TYPICAL Boro! Squandered a load of chances, rattled the woodwork twice and had two good penalty shouts waved away then got caught cold at the back!
Sorry. Habitual stock kneejerk reaction. But it is a fair point. The historic rampant display at QPR – not only did it break the new broom’s dug-out duck but it was also Boro’s first ever win at Loftus Road – was little different in general complexion from, say, the Preston, Palace or Peterborough games.
Boro weathered an early storm, clawed slowly and surely into the game, they dominated for long spells, they played at a high tempo and pushed high up the pitch, they pulled the opposition defence all over the shop and in a pulsating period of sustained pressure they carved out a string of golden chances.
The key difference this time was that when they were on top they looked hungry, sharp and clinical in front of goal and actually put the ball in the net. Repeatedly. Almost at will.
They played with a swagger and a resurgent belief. And it was fantastic. And maybe more telling, the team showed a mental toughness and a ruthless streak when it really mattered.
Crucially, Boro scored at just the right times: during their first real spell on top after Rangers’ bright start; immediately after the break following the opposition’s chance to reorganise at half-time; and very quickly after QPR pulled one back to kill off instantly any hopes of a revival… or head off any prospect of an all too familiar collapse if you are that way inclined.
What a refreshing change. So often Boro have laboured to get a goal then failed to react when the opposition responded with a more urgent, direct style and retreated meekly to invite pressure and imploded as the inevitable goal came.
This hammering showed exactly what this team is capable of if it plays to its full capabilities and is mentally strong.
They DO create chances. We know that. The need to convert them and turn a narrow lead into an unassailable one has long been the problem. It is what got Boro relegated and what has left us floundering well off the automatic promotion pace this term.
After the disappointment of twice losing the lead at Peterborough loan star double goal getter Dave Kitson declared: “I’m loathe to say it but someone is going to be on the end of a good hiding soon.” And boy, was he right.
Gordon Strachan insisted after the Rangers game that his side had created enough chances since he arrived to win four out of the five games. That sounds a lot more convincing now, after three unbeaten including four points from two games with play-off rivals than it did when a stuttering side had taken two points from 12 and only one from matches against the bottom two.
So where did it all go right? What, apart from score, did Boro do differently?
It is telling that they fielded a team that had a real balance to it, and one that is close to what the gaffer probably regards as his ideal first XI right now.
Emanuel Pogatetz has added solidity and nouse at the back on the left and Rhys Williams in his natural role on the right has brought a touch of calm quality to what has long been a problem position.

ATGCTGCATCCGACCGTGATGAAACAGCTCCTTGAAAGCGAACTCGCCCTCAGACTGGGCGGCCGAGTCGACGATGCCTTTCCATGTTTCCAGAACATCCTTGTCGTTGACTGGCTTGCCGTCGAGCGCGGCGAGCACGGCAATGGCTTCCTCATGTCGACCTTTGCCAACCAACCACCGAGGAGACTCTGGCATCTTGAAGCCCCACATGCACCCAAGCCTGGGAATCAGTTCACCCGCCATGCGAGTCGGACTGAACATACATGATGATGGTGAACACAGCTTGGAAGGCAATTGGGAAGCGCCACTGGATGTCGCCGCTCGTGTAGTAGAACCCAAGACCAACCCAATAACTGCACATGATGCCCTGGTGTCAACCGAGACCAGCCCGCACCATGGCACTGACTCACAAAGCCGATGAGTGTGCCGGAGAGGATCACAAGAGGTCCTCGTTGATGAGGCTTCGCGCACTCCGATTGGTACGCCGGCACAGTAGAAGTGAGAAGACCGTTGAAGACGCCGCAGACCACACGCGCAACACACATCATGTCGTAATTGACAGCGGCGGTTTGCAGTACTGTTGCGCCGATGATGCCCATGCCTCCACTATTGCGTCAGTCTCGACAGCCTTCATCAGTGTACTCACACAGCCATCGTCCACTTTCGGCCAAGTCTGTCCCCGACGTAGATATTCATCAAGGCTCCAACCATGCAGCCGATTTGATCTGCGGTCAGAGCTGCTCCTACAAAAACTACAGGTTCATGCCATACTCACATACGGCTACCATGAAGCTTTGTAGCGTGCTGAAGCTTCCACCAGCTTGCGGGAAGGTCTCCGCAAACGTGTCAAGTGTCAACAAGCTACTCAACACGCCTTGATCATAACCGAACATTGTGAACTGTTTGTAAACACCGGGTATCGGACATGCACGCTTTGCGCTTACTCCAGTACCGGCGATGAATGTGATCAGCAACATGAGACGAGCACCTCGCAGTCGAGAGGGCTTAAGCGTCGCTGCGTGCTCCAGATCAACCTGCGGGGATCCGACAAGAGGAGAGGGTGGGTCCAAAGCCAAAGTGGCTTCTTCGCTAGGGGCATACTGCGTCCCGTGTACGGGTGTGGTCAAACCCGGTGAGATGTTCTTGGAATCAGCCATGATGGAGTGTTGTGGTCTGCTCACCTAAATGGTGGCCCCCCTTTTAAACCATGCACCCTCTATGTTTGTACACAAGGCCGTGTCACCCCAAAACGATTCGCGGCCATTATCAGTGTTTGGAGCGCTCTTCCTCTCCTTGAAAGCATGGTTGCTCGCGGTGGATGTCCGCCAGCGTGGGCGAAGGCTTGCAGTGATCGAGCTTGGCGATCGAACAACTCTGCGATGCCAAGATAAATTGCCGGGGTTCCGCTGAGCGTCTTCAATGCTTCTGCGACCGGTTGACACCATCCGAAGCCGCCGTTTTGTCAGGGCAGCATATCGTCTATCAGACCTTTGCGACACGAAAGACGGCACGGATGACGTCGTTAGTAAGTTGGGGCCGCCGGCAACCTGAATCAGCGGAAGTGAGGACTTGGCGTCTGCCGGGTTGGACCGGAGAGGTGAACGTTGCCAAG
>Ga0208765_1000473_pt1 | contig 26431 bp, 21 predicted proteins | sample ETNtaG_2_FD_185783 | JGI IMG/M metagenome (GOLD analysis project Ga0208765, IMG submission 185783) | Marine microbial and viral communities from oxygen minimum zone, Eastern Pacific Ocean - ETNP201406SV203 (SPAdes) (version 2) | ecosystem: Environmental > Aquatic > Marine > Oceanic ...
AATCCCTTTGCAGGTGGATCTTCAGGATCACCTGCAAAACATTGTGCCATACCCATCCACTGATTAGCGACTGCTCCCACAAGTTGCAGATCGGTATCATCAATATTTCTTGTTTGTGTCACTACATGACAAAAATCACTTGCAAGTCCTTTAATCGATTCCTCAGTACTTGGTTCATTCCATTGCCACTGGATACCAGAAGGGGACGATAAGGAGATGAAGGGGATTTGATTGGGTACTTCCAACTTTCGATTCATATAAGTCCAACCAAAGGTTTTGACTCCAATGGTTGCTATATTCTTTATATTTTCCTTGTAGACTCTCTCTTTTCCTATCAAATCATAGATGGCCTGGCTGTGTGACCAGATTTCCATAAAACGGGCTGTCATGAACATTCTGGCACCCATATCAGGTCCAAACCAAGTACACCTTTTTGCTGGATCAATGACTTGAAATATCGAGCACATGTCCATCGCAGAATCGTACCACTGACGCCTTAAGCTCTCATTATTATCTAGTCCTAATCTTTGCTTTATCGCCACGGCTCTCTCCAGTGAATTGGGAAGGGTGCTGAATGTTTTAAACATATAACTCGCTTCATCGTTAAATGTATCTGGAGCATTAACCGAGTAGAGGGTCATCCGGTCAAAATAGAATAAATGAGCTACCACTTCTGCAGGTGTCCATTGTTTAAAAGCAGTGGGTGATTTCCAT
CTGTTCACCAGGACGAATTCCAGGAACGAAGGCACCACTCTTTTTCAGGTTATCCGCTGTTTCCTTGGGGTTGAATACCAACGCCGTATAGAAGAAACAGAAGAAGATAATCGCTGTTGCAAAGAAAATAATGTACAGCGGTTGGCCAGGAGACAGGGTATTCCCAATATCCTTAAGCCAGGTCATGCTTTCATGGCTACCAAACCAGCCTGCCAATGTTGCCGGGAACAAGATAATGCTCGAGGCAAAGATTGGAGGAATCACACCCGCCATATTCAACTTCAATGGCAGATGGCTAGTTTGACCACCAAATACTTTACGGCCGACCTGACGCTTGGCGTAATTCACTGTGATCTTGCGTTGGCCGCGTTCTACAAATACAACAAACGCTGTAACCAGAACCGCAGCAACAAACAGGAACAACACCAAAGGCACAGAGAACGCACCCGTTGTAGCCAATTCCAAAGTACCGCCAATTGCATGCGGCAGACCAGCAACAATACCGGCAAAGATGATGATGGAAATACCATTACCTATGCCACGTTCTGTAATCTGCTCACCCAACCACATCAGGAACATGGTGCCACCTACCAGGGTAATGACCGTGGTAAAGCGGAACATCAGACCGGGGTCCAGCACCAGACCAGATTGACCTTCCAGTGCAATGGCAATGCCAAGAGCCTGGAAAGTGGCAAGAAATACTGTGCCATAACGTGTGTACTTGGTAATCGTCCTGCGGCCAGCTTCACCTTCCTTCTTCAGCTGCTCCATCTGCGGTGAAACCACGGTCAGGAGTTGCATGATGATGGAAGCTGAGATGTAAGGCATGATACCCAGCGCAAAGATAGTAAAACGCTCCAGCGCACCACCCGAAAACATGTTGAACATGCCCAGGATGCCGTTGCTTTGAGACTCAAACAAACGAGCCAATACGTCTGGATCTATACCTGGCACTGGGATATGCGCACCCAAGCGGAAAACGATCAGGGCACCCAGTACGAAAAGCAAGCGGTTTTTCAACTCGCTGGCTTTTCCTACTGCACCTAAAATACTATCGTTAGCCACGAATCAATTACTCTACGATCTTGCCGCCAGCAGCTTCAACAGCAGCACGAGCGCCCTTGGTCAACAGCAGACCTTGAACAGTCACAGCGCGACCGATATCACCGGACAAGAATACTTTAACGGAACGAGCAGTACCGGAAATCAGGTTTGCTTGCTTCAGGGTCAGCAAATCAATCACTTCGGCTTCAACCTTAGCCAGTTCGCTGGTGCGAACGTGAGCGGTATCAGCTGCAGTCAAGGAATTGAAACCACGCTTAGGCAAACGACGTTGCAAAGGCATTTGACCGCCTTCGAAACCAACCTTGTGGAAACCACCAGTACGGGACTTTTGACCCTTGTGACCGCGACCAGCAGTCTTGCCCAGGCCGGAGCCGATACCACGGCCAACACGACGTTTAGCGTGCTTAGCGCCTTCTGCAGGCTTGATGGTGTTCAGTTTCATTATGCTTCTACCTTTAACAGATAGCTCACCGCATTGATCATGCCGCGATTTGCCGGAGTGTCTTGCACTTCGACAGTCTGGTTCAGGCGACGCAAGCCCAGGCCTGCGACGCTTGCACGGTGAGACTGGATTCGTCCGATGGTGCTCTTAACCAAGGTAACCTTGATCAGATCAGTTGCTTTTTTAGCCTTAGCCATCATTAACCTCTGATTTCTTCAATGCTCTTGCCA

Pogatetz neutralised the threat of dangerman Routledge while after a torrid opening 10 minutes Williams got a firm grip of Taarabt to stifle Rangers movement down the flanks.
The central defensive pairing looked stronger than of late with Sean St Ledger’s cavalier attacking tendencies held in check. That solid platform unit was comfortable as Rangers went longer and more direct after their thrust down the flank was blunted.
In the engine room the simple, unfussy short quick passing and constant availability of Isaiah Osbourne has helped Boro retain possession, especially when the opposition up the tempo, and he has quickly developed an understanding with the more creative and dynamic Gary O’Neil.
Between them they closed down quickly, snapped into tackles and stifled movement through the middle pushing Rangers ever deeper and forcing them to bypass the problem by hoofing it long.
Down the flanks Boro were quick and creative. Mark Yeates had probably his best game for Boro as he stepped into Adam Johnson’s role on the left to run at the full-back, get crosses in and drift inside to unleash some fierce shots.
On the other side Julio Arca has taken in the unaccustomed role of right wing with some zest. Despite his lack of pace he has rarely been exposed, he gets back to defend, slots into the middle to cover when O’Neil goes forward and shows creative instinct when he joins the attack.
But the big difference is up front where Kitson has transformed the team. The ball sticks to him. He makes it. He works hard to be available and to make sure he wins it.
And he does it in the box or drops deep to the halfway line making it very hard to mark him. That means he is always available as an out ball for the midfield and he can hold it up and bring others into play.
He has scored three in two games himself but has also brought the best out of Leroy Lita who before was trying to play some of the Kitson role himself and doing his best work 30 yards out and with his back to goal.
Now, with someone doing the spadework, he is bursting forward to use his pace, strength and close control in the box. He has had more shots in the past two games than the rest of his games for Boro put together. The pair of them terrified a good QPR side.
That of course presents a problem. When Kitson goes back to Stoke on December 28th the problem up front will re-emerge. Either the Ginga Warrior must be secured or someone equally adept needs to be brought in so the shape can be maintained.
Of course, one swallow doesn’t make a summer. The five goal romp will count for little unless we beat Blackpool, get something from Cardiff and/or Newcastle and go into the second half of the season with a real momentum.
**This column is also available in old fasioned print format in today’s Gazette.